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Contact: Rick Hellman, KU News Service, 785-864-8852, [email protected], @RickHellman
Literary inquiry explores legacy of poet, journalist Frank Marshall Davis
LAWRENCE – Frank Marshall Davis was virtually lost to the canon of African American poets when he left the 48 contiguous states for the Territory of Hawaii in 1948. Twenty-five years later, he would be discovered and brought back to the mainland to an appreciative audience of students at several historically Black colleges and universities. In new work, a University of Kansas professor emeritus of English maintains that the time is right for rediscovering Davis again.
At the invitation of the prestigious Poetry: A Magazine of Verse, John Edgar Tidwell assembled a portfolio on Davis. It consists of Tidwell’s essay “Weaving Jagged Words into Song,” an excerpt of a long interview he conducted with Davis, a sheaf of Davis’ poetry, photographs of Davis and a remembrance of Davis by his daughter Beth Charlton.
Although separated by generations, both Davis and Tidwell were both born and reared in southern Kansas: Davis in Arkansas City and Tidwell in Independence. Tidwell’s lengthy essay on Davis for The Dictionary of Literary Biography propelled him on the path to editing Davis’ memoirs, his collected poems and a selection of his news writing.
A consistent theme in Davis’ journalism – he wrote for the African American press in the mid-20th century — and a fair share of his poetry is the writer’s responsibility to engage social issues. But this doesn’t mean being strident, propagandistic or declamatory. Instead, as he described himself: “Since I am blues-oriented, I try to be as direct as good blues. This implies social commentary.”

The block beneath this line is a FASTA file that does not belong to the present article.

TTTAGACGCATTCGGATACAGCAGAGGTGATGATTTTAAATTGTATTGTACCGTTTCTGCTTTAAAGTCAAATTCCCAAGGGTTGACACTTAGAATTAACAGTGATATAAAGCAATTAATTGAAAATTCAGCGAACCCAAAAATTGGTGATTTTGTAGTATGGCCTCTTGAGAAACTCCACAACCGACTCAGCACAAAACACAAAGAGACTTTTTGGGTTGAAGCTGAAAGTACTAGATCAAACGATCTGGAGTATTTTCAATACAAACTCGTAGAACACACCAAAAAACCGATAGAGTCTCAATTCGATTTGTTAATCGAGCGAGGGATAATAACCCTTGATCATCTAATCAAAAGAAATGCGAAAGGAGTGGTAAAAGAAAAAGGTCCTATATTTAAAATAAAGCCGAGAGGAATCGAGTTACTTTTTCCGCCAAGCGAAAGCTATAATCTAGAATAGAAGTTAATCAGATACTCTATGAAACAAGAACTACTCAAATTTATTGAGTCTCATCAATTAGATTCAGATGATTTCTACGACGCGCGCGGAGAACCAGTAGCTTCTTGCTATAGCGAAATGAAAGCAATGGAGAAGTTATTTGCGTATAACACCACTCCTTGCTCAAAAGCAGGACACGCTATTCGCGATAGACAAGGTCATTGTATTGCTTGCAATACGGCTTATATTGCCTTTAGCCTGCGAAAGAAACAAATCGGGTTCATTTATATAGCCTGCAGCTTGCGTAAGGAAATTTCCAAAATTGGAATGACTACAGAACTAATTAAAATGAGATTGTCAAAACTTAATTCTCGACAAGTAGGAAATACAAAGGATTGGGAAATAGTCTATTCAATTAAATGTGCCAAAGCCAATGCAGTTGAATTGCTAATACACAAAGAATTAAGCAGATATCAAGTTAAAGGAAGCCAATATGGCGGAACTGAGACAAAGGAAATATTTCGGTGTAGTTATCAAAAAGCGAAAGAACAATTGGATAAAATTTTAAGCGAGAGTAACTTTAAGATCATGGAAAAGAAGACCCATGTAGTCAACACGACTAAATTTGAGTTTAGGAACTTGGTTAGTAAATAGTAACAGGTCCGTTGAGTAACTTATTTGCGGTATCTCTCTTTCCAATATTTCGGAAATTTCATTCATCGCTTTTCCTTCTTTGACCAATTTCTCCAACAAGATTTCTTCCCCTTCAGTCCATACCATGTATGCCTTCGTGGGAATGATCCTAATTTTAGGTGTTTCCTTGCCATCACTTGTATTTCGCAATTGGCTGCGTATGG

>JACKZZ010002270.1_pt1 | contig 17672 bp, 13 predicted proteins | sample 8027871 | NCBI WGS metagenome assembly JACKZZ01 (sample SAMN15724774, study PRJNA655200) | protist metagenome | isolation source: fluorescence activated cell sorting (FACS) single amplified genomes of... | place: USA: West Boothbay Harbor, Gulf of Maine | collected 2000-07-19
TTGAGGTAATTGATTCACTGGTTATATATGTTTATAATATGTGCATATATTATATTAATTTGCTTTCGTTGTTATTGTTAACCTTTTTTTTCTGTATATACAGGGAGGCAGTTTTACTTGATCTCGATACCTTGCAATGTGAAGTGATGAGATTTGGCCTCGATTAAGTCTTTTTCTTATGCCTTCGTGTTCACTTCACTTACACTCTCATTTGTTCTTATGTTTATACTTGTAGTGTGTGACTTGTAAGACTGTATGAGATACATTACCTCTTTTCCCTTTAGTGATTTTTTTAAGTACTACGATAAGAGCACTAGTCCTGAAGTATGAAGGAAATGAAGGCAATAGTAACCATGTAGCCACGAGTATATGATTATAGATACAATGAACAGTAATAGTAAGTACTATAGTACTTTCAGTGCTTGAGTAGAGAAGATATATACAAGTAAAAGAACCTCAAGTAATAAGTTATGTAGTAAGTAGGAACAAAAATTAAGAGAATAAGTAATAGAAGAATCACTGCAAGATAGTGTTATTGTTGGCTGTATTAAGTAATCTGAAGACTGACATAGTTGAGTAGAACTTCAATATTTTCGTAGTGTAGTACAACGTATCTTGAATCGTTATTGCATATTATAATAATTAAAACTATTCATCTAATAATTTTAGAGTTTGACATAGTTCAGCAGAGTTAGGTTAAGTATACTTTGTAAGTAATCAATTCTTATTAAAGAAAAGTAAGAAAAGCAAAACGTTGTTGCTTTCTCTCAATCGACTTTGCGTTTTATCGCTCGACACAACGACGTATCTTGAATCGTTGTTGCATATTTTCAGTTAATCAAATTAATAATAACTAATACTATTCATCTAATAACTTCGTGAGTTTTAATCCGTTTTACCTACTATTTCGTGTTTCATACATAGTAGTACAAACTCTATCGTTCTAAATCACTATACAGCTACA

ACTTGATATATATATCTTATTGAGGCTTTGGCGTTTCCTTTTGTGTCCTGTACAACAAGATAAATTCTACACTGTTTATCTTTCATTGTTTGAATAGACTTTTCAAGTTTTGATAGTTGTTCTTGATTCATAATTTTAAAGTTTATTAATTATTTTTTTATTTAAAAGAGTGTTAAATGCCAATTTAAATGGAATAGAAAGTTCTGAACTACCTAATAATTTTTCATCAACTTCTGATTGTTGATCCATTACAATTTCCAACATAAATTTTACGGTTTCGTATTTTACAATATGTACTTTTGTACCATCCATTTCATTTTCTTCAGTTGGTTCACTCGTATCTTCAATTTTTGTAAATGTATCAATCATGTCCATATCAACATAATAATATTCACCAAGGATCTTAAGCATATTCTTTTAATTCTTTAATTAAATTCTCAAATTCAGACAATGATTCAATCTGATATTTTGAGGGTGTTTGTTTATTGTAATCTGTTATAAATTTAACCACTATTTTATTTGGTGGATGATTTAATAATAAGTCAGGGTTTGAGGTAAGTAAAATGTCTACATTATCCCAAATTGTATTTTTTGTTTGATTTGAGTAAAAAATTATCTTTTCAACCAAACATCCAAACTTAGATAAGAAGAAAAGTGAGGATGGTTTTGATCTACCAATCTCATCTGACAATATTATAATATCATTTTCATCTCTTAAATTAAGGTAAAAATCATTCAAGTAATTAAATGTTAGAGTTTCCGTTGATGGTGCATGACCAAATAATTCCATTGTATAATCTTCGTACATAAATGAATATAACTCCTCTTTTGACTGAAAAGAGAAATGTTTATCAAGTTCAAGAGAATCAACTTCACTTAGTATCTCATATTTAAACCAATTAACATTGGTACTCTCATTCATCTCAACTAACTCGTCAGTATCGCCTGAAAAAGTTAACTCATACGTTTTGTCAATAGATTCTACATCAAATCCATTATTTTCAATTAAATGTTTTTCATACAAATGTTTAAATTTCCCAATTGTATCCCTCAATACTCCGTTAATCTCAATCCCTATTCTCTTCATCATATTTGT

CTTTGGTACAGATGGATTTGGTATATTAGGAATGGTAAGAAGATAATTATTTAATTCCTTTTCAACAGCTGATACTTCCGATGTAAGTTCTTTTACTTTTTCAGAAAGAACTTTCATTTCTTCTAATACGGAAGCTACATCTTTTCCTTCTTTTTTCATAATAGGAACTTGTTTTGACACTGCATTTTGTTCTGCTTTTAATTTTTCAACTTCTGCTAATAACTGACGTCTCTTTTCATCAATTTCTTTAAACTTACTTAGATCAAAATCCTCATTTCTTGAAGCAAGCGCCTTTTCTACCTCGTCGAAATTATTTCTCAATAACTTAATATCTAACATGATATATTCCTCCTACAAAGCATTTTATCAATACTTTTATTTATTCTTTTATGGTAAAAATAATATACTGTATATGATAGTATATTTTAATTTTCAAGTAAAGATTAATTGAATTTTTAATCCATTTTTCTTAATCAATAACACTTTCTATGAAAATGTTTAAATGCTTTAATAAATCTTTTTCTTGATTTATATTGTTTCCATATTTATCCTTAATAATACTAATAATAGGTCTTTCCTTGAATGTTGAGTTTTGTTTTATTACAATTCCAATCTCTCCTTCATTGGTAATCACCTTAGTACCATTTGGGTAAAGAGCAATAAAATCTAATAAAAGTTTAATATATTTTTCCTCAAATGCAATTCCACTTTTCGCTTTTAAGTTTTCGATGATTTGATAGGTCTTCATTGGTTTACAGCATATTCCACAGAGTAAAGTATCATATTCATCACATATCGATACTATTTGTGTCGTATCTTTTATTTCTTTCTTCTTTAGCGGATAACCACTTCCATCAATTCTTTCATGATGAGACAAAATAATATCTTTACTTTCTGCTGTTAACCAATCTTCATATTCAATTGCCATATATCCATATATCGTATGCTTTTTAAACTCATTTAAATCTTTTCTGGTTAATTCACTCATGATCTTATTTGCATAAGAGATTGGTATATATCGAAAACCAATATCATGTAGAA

His characterization often confounded and confused his critics. They seemed unable to separate his leftist politics from his vision of art, Tidwell said. Consequently, they branded him as “unpoetic” or “bitter.” But, as Tidwell wrote, “Davis found interesting ways of weaving jagged words into song.”
It was probably this quality that endeared him to the younger generation of students and insurgent writers who embraced the tenets of the 1970s Black Arts Movement, Tidwell said. They saw in Davis’ poetry precursors of their ideas about an aesthetic committed to transforming Black cultural norms and perceptions into a more dignified racial representation. “Black Man’s Verse,” Davis’ first collection of poems, was inspirational in that respect. Seeing him as a literary forefather, they discovered, offered a broader perspective of their project. Instead of inaugurating a decidedly new approach to art, they now understood they were part of a continuing historical narrative.
Davis was not always so highly regarded. A few writers attempted to distort his background into a negative representation. For example, as he was about to leave Hawaii for undergraduate study in California, young Barack Obama, then called “Barry,” sought advice from Davis about the politics of racial identity. Obama detractors would later draw upon Davis’ 1940s closet membership in the Communist Party to misrepresent this inquiry as an occasion for communist mentoring.
Others would offer the baseless claim that Davis was actually Obama’s father. While neither assertion was true, both gained currency and were widely discussed as if they were credible.
“Given the political environment in which we now live,” Tidwell said, “Davis’ art and imagination are as relevant today as they were in the 1940s and 1970s. Davis engaged public discourse and public politics in enlightening ways.
“Today, we see a resurgence of social practices that defined the era of Jim Crow. Voter suppression, the erosion of personal liberties, anti-immigration campaigns and much more have launched assaults on our very personhood. If the past has anything to teach us, we can learn from Frank Marshall Davis’ efforts to reclaim our humanity from those who would seek to deny us.”
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